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Tenants have mixed feelings about renovation work

Wednesday, December 15, 2004 | 12:00 a.m. CST; updated 10:19 a.m. CDT, Friday, July 4, 2008

Tenants of the Atkins building have mixed feelings about plans to renovate the old factory. Most are excited about the pending changes, but one company feels it has been wronged.

The Atkins building, formerly the Hamilton-Brown shoe factory, has been used for years as an office and commercial building. Recent tenants include an eclectic mix, from a mandolin manufacturer and a recording studio to a janitorial supply company and a church.

Mike Dulak, owner of Mid-Missouri Mandolin Co., has rented space in the building for nine years. About a year ago, a friend who owned a guitar shop on the West Coast decided to move back to Columbia to set up shop with Dulak. The mandolin maker said that his friend joined him last spring on the top floor of the former factory with Scott Atkins’ blessing but that Atkins told them in July that they had to move.

“He said he’d move us into the basement, which has been storage for the past 30 years,” Dulak said.

After a dead-end search for a new location, Dulak decided to build his own in Rocheport. His shop now is divided among three locations in Columbia and another in Rocheport, a situation that he said stretches a 15-minute job into a four-hour affair.

Dulak said the experience “has been a nightmare beyond expectation.” Moving the mandolin factory has been much harder and more expensive than moving an office. He said that if he had only been informed of the renovation plans, his experience with the Atkins family wouldn’t be ending on bad terms.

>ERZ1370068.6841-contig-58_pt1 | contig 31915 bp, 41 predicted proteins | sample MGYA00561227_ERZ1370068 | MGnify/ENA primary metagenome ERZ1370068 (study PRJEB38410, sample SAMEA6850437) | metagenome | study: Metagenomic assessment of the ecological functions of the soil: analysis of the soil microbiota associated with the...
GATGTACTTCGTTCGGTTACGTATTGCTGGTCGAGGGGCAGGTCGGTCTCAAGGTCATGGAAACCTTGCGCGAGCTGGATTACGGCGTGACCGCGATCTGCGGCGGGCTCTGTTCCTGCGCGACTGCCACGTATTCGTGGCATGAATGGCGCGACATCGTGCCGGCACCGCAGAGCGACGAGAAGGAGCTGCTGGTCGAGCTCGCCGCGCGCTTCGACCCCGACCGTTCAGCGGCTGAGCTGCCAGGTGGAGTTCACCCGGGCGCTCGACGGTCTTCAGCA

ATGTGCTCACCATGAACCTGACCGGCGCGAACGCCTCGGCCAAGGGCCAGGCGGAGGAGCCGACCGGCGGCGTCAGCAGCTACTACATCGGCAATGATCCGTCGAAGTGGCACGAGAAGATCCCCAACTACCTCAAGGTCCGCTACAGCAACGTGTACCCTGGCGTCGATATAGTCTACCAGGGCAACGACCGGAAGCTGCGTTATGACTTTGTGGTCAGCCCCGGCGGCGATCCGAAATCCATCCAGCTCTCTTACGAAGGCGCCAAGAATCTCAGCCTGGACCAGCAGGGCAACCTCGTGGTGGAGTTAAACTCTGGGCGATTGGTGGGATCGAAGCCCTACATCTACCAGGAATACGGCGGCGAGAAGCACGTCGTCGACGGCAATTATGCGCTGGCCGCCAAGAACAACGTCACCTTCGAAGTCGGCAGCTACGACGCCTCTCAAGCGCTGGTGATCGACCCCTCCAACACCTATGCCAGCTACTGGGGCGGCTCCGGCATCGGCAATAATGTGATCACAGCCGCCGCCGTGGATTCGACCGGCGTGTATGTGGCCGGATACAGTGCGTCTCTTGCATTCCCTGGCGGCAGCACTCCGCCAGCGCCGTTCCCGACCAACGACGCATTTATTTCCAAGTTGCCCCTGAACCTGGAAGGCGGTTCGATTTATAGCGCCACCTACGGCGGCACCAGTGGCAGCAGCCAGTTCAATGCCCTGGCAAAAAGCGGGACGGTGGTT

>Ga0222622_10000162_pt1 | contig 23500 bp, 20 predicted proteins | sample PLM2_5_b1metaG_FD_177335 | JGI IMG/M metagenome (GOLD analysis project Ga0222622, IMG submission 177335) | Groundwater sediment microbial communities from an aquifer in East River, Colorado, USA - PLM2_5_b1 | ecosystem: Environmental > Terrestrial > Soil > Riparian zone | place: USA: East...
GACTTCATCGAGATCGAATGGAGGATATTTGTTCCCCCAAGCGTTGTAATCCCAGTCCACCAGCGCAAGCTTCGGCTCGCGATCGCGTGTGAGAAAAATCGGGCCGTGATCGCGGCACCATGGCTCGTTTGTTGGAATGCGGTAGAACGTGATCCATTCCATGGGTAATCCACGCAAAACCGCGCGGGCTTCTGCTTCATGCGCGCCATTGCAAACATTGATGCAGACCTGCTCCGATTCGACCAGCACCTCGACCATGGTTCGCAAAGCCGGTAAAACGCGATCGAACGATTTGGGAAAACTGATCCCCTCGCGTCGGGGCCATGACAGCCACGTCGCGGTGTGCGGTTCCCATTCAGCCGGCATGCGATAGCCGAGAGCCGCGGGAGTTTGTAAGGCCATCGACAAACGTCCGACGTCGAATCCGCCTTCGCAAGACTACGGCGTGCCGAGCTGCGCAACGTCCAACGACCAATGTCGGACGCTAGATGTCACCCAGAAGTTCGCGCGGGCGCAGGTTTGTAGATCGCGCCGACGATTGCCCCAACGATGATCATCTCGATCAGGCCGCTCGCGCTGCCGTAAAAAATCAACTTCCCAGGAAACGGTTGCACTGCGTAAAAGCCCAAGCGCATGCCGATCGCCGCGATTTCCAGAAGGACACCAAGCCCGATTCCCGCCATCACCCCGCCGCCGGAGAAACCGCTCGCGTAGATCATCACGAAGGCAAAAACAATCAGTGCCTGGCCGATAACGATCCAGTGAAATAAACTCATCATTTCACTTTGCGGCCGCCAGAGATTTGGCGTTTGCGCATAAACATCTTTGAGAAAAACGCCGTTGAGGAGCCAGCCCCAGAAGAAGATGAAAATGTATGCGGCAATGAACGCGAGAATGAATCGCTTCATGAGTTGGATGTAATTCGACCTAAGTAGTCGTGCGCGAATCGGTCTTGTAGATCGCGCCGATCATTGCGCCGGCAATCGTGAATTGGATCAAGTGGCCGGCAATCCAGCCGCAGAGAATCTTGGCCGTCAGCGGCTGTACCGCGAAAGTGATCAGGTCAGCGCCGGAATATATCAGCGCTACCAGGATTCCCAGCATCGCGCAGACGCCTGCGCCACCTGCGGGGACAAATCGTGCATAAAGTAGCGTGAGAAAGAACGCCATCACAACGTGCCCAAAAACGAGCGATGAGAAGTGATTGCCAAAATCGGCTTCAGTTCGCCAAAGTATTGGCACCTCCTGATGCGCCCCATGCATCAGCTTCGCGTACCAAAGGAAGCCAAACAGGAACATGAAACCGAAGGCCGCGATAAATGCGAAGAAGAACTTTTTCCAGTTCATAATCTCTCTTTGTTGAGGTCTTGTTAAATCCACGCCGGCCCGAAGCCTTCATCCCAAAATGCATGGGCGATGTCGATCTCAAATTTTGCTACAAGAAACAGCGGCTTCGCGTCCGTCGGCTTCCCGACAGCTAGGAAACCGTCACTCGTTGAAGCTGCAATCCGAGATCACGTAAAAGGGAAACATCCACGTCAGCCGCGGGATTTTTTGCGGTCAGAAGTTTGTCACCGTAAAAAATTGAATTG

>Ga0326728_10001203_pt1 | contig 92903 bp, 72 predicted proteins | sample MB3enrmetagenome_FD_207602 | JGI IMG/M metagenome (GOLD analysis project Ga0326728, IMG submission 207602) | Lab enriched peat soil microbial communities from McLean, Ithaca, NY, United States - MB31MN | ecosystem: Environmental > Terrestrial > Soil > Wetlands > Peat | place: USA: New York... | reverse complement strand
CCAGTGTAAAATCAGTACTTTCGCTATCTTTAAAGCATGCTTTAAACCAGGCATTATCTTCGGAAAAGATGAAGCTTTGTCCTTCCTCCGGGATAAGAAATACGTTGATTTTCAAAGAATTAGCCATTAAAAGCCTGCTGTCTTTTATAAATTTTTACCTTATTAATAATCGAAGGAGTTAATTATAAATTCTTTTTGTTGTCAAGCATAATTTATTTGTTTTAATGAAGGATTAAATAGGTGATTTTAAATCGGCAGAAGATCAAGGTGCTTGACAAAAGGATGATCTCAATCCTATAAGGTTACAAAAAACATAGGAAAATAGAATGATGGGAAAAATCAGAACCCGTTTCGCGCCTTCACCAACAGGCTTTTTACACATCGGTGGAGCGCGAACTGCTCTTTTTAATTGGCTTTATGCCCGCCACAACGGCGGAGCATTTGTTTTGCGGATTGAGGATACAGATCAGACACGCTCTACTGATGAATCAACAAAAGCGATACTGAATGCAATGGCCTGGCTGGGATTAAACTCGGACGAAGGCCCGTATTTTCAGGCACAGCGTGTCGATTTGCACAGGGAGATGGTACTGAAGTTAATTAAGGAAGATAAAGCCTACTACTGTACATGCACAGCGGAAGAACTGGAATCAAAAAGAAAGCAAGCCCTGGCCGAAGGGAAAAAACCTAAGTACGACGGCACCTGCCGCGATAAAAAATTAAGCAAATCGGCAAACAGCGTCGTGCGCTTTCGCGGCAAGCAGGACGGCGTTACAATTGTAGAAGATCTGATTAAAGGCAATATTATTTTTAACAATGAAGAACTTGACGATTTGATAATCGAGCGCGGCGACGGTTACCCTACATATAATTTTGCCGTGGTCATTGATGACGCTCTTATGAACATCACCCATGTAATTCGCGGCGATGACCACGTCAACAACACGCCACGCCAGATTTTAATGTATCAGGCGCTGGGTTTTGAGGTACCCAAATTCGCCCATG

“When he told me to go ahead and move the guitar shop, he had to have known what was coming,” Dulak said. “It’s pretty raw for them to tell me to move a guitar shop all the way across the country.”

Atkins declined to respond to Dulak’s comments.

Mid-Missouri Mandolin Co. employee Tom Giacchi said the situation is a shame.

“You couldn’t have really asked for a better place to work,” he said.

MU art students couldn’t agree more. Many had space just down the hall from the mandolin makers to create their artwork. The Atkins family provided the space free to MU. Student Curtis Erlinger said their “stay was wonderful, a true art loft space.”

Jean Brueggenjohann, chairwoman of the MU art department, said the students enjoyed the space while they had it but have since found another place to do their work.

Sydney Baumgartner of Sneezeguard Solutions supports the renovation.

“It’ll modernize us and give us a better workplace environment,” Baumgartner said. “I’m glad to see it happening.”

He said that although they’ll have to rearrange during renovations, the company won’t have to relocate.

Baumgartner cited no problem in his relationship with the Atkins family, saying, “Tom and Scott have been good in keeping us informed.”


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